Spring has Sprung?

By Abby Pointer, MNA Intern

As usual, Michigan is having a little bit of trouble deciding when it wants to transition into springtime. Don’t let the occasional snow shower worry you, there are a few sure signs that you can look for to keep up hope that spring is on its way! Michigan’s beloved flora and fauna will bring the sounds and sights of springtime, such as the spring peeper, the American robin, and wild trilliums.

spring peeper - tim mayo

Spring peeper. Photo: Tim Mayo.

Some music to your ears might be the classic “tinkling of bells” of the Michigan spring peeper. Around early March, when the ground begins thawing, this abundant amphibian species begins its mating season. The peeping you hear is the male frog calling out to potential mates. The more intense the peeping, the more likely the males are to attract their desired female. If you live near wetland areas, such as a damp woodland, marsh, or pond, you are likely to hear these creatures singing away on a warming spring night.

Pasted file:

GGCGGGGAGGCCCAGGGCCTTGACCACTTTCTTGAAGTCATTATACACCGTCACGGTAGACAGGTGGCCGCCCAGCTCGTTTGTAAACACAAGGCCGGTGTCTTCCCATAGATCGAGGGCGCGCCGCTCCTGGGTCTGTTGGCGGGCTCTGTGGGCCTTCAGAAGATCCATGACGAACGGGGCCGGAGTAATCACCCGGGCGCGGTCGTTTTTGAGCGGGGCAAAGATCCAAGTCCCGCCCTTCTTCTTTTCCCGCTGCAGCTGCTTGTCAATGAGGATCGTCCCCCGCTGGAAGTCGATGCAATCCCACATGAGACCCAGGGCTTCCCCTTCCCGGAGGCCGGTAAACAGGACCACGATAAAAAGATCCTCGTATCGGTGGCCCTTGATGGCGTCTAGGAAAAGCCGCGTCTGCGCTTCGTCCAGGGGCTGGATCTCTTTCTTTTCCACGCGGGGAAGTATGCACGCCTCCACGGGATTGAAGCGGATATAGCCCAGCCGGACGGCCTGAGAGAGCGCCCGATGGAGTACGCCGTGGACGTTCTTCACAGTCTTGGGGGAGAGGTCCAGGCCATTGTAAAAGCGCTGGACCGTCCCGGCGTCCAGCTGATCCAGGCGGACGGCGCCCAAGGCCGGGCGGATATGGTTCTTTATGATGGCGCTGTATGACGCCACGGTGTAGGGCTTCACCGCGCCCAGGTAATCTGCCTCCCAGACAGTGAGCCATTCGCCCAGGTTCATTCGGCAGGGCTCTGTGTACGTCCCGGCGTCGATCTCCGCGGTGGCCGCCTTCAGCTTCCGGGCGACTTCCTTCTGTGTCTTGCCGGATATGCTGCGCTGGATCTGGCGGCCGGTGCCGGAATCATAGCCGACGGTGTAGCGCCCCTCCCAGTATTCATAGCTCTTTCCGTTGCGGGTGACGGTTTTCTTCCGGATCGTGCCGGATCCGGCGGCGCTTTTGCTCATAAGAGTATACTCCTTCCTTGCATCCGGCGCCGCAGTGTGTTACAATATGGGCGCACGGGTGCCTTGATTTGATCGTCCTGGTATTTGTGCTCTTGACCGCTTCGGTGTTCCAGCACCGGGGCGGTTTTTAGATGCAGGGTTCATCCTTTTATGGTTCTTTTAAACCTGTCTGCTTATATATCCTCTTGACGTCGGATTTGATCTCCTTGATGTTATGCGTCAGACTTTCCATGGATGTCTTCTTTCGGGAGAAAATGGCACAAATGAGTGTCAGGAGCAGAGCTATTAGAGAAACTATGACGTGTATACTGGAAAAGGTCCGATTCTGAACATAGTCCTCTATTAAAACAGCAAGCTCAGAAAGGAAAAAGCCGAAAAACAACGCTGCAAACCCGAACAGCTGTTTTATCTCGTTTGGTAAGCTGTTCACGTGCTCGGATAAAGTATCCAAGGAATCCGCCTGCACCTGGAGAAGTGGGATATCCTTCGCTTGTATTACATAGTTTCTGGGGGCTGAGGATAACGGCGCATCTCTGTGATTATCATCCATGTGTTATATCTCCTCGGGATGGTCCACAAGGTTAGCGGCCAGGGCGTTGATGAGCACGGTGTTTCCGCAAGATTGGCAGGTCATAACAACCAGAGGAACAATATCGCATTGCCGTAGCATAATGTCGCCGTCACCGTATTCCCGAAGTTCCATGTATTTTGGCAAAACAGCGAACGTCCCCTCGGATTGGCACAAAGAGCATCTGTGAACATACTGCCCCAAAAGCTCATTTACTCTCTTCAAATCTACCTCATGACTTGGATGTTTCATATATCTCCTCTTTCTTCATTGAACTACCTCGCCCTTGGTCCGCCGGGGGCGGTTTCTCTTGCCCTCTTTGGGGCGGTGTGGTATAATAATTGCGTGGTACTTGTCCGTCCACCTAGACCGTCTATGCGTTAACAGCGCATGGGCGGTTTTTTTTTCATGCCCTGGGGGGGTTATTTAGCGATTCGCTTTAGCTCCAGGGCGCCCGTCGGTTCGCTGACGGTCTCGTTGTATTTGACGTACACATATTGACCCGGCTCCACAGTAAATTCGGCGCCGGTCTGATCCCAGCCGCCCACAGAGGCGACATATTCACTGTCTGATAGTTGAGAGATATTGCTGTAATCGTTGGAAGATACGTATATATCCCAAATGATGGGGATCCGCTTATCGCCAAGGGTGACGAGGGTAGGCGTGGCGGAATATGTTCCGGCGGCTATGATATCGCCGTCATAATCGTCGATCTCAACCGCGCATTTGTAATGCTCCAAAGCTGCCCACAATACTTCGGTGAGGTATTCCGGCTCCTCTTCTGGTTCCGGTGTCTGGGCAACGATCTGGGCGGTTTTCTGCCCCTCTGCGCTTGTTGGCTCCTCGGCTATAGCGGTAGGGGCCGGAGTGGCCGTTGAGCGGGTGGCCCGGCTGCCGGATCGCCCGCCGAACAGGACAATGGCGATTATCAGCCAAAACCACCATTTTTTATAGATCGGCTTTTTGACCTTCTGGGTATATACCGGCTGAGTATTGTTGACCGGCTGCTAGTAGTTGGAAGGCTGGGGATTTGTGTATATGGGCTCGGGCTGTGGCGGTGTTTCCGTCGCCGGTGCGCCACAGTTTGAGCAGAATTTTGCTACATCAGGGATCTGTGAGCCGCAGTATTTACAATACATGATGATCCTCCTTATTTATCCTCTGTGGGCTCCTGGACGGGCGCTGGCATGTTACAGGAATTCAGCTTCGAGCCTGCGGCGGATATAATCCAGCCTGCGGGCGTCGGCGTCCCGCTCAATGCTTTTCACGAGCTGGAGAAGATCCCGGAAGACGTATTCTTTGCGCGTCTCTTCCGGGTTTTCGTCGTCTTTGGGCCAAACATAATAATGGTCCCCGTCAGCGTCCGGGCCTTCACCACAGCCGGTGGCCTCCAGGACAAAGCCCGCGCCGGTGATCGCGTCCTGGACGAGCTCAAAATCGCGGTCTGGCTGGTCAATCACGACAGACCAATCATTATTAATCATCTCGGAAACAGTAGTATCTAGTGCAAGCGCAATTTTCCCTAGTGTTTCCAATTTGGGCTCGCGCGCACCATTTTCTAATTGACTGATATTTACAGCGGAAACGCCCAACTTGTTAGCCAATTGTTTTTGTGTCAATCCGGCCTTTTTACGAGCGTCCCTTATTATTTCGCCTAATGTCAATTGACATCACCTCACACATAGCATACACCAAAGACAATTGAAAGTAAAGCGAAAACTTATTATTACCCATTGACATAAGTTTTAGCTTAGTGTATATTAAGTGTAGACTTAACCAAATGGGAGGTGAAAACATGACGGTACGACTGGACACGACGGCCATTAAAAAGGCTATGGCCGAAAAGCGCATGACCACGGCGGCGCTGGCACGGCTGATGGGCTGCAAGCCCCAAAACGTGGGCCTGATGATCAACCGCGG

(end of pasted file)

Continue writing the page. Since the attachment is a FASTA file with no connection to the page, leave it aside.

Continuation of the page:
american robin - taran rampersad

American robin. Photo: Tara Rampersad.

While the spring peepers sing you to sleep, another sign that spring is near is being awoken by the return of migratory birds. The classic harbinger of spring is the American robin, Michigan’s state bird. You might recognize its song from the often repeated whistle of cheerily, cheer up, cheer up, cheerily, cheer up. When the average temperature fluctuates around 37 degrees, the male robins will be the first to make themselves known as they establish territories and begin feeding. Female robins will return a couple weeks later to begin building nests and feeding on worms from the thawing grounds. You’ll hear them start singing as they arrive on their breeding territories!

Another bird that is usually a first sign of spring in Michigan is the red-winged blackbird, with some arriving as early as mid-February. Males will sing their song, conk-la-ree from a high perch, awaiting the female response of a series of several chits. These birds prefer wetland areas, so if you are near standing water and vegetation, look out for these birds. You will also start seeing more shorebirds and hearing more owls and woodpeckers. The return of these birds from late March through May marks prime bird watching season.

trillium - mary bohling

Trillium. Photo: Mary Bohling.

You might notice the budding of trees, and if you look closely some wildflowers are indicators that spring is on its way. The trillium is one that you might see first, a three petaled flower with dark green leaves and pale green accents. The arrival of the wildflowers ushers in the return of pollinators to help speed the spring process along!

Advertisements